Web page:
Sunday, 28 December 2014

Shadow of the Colossus

You start out with nothing but your horse, your sword and a massive landscape in front of you, tasked with tracking down these 16 Colossi. As you approach the first Colossus, the ground begins to shake. You see a giant pillar slamming down in front of you, and the camera pans up to reveal it's only a small part of this massive creature. It walks past you, and you take out your bow and fire an arrow, hoping it might harm it in some way. The creature is unharmed, yet now its attention is focused on you. It turns around slowly, and begins walking towards you. As the beast reaches you, you make a desperate leap at it's ankle, and start climbing. Reaching the weak spot on its head, you stab  with all your might, and the ancient being starts tumbling down, with you slowly realising the world will never again see anything like it.

This is Shadow of the Collosus at its best. A heart pounding action game full of quick improvistion, mixed with a wonderful sense of discovery. And all of it is drenched in a brilliant atmosphere that manages to shift seamlessly from quiet contemplation, to frantic action, to genuine sadness.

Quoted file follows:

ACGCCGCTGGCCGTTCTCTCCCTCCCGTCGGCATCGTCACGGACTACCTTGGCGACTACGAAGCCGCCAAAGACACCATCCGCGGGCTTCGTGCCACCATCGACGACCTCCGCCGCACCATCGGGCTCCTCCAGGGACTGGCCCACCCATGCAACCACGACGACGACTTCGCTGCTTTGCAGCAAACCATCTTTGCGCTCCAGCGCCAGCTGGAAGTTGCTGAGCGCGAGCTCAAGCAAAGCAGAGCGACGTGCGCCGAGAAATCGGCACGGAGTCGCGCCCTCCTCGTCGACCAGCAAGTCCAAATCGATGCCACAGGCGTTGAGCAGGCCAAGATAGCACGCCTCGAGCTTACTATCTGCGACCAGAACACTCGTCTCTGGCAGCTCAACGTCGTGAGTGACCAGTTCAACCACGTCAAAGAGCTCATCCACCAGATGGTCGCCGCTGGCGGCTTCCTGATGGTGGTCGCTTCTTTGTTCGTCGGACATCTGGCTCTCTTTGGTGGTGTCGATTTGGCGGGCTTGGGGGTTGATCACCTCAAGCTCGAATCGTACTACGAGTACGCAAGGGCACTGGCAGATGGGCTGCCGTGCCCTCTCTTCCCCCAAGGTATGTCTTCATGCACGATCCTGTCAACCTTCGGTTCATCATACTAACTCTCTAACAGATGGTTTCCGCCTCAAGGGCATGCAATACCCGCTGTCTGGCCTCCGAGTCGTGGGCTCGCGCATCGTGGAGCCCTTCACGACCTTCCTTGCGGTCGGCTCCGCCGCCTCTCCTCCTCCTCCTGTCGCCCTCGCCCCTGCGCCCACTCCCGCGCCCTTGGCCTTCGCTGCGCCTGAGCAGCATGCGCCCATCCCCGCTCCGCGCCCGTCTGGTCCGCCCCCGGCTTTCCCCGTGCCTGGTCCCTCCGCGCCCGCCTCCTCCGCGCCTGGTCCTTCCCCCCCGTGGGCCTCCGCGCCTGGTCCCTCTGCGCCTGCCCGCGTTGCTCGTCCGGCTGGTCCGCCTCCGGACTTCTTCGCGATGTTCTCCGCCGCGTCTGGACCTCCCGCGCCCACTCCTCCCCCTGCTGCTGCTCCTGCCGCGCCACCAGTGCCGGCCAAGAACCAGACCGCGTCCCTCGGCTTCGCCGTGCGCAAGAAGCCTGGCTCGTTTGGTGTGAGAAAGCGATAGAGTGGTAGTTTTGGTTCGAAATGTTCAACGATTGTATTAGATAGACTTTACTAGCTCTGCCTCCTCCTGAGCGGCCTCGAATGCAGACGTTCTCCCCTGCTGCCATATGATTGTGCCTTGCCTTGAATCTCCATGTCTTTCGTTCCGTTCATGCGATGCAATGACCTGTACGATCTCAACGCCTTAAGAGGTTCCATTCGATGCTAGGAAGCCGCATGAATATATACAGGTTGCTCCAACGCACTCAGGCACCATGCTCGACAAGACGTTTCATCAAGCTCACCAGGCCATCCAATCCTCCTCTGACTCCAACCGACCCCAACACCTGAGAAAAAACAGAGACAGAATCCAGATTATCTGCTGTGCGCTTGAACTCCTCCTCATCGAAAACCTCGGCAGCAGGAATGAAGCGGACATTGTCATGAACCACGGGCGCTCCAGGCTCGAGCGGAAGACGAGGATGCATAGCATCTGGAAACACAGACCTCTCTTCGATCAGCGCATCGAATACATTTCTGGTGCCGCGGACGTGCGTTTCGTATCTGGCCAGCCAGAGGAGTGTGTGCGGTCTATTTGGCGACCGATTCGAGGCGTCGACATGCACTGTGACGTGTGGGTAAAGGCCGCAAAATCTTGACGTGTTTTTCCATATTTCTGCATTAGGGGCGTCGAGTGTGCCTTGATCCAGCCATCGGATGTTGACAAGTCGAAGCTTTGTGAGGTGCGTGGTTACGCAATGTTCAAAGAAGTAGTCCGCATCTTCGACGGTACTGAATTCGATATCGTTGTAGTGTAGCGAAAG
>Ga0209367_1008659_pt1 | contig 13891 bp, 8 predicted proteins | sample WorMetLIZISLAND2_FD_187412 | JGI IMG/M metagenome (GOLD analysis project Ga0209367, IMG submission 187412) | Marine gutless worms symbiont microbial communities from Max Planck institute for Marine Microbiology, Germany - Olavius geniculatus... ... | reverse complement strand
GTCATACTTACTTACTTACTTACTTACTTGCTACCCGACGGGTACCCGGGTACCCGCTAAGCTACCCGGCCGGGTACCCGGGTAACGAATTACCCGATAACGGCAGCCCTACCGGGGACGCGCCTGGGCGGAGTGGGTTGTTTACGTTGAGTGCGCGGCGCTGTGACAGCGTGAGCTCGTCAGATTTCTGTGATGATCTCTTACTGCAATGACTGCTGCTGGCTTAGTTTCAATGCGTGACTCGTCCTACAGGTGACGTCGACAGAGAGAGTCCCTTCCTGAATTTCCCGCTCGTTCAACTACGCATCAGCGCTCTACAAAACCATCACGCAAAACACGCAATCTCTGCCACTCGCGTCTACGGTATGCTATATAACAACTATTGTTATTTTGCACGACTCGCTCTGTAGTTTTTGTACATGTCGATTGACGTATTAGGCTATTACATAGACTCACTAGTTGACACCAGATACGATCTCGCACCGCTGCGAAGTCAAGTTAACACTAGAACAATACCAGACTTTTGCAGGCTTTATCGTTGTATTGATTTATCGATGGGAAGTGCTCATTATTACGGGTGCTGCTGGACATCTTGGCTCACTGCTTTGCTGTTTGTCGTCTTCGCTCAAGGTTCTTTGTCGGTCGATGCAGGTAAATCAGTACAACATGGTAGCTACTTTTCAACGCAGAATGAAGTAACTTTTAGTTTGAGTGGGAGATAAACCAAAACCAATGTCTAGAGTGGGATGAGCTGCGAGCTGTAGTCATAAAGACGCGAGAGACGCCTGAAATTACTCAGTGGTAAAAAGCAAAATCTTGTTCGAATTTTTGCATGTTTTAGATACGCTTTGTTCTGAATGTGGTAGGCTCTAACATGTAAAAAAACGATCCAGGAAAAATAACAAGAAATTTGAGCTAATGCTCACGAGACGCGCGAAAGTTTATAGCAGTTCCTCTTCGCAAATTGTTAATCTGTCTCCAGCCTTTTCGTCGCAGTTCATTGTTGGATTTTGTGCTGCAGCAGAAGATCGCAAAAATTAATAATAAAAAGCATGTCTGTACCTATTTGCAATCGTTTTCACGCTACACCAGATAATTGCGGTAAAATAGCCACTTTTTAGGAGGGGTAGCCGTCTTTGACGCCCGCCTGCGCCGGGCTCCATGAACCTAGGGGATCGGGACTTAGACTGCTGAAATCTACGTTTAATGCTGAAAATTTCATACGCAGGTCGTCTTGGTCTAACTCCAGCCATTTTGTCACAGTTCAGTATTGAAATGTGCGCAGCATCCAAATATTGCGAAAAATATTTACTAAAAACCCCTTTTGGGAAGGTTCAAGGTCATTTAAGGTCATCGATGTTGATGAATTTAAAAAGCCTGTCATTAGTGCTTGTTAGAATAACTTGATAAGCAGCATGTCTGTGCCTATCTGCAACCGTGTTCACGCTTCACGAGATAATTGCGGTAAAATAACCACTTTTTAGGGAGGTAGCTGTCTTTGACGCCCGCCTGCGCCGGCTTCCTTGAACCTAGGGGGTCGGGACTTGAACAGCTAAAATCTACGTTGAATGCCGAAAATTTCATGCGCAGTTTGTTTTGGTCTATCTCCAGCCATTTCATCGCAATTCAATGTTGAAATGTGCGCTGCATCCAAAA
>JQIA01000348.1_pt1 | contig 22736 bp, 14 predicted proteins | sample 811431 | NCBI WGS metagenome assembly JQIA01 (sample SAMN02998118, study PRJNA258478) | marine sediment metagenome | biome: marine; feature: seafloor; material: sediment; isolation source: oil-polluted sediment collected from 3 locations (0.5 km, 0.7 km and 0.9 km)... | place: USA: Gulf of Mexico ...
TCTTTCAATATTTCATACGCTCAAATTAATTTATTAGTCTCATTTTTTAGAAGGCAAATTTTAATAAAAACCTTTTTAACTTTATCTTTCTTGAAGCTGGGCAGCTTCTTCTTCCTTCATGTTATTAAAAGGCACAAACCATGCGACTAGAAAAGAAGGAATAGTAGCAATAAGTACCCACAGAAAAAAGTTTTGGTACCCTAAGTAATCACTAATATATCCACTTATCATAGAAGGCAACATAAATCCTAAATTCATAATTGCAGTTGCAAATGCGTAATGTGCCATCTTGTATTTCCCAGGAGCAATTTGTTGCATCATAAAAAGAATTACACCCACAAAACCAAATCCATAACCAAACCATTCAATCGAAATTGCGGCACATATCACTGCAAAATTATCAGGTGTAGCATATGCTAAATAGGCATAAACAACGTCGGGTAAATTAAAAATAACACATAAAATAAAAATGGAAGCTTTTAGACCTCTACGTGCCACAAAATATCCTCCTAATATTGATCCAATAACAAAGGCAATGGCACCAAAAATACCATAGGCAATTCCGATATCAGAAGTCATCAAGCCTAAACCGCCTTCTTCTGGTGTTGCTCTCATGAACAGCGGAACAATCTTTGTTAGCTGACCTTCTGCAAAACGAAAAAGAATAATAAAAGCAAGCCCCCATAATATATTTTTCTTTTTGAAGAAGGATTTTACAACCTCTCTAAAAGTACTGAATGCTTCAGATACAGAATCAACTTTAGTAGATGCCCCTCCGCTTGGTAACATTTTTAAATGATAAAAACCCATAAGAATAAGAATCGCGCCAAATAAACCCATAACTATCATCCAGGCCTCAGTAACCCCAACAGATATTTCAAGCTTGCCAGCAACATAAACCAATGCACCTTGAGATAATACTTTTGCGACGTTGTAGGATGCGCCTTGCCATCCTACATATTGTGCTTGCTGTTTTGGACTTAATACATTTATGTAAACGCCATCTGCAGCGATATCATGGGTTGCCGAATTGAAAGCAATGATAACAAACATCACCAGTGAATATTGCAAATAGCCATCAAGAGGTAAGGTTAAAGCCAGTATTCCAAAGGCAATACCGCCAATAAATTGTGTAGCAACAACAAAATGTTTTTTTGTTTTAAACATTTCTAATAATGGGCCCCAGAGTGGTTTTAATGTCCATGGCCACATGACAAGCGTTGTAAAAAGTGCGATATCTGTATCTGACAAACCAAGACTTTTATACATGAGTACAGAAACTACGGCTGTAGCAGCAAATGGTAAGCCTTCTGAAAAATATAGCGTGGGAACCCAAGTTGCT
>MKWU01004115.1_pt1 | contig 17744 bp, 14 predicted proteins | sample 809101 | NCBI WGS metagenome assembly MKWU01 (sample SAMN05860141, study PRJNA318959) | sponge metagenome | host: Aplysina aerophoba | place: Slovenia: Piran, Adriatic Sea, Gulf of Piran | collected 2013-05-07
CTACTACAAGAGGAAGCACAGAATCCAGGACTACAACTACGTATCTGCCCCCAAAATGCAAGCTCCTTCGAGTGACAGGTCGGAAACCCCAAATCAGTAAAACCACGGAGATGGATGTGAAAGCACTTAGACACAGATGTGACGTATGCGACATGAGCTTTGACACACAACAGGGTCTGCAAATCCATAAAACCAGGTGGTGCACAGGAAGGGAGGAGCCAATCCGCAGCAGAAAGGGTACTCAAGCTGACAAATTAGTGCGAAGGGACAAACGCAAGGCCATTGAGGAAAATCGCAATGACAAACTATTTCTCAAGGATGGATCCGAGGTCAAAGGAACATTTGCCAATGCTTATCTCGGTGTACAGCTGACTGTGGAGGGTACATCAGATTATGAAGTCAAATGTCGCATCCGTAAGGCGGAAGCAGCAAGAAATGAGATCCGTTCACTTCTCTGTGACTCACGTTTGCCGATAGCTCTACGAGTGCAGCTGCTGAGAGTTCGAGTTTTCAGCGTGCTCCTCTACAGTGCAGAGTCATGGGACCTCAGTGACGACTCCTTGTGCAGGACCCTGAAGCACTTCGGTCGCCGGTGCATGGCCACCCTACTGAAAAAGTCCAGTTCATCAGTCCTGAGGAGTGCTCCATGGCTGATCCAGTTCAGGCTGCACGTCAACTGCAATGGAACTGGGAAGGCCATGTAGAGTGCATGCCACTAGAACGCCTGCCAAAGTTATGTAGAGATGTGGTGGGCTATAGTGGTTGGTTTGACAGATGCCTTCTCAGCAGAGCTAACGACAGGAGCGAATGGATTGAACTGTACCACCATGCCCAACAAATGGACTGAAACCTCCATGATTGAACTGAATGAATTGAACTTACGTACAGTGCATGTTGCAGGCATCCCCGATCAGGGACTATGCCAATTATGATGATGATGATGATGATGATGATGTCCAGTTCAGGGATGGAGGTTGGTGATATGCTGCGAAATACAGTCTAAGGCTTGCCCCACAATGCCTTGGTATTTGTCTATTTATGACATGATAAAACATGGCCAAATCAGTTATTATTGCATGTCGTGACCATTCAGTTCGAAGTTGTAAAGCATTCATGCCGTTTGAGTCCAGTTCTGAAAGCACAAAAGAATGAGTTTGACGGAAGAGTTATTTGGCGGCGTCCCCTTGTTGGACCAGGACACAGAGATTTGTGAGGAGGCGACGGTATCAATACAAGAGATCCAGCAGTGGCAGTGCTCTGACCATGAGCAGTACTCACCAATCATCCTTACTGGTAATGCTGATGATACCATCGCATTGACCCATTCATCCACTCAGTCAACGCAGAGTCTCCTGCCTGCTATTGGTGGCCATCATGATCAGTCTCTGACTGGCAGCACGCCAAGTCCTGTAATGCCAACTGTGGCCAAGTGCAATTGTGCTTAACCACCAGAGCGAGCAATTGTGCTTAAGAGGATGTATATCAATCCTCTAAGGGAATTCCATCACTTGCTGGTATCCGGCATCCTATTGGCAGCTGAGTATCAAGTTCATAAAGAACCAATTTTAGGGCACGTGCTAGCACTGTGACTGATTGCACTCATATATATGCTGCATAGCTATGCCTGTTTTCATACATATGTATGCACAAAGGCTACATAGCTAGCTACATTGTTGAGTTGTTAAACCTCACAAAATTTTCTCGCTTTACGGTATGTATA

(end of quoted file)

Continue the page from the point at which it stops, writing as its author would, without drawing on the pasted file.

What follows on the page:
Unfortunately, after a few Collosi, the sense of wonder disappears. You've seen how a typical Collosus battle will go, and the game needs to change up the gameplay to avoid repetition. This comes mainly in the forms of gimmicks and other Collosus-specific gameplay. Some of those gimmicks work better than others, but overall it means that the battles becomes less intuitive. In some cases it's finicky even when you know what you're supposed to do. Two Collosi were incredibly disappointing, in both gameplay and design. They had stun-lock attacks for crying out loud! Even the final boss is rather unintuïtive, and by the end of it I was frustrated enough that I wasn't really able to appreciate the ending, good though it was.

Yet despite all the criticism I've thrown at the game just now, I consider it one of the most important gaming experiences I've had. When I compare it to other games I've played recently, it strikes me how much better the game works as a unified piece. The gameplay doesn't just exist for the player to have something to do between story segments; the gameplay is the story. Everything - the music, the gameplay, the art direction, and even the control scheme itself - comes together to create something beautiful.

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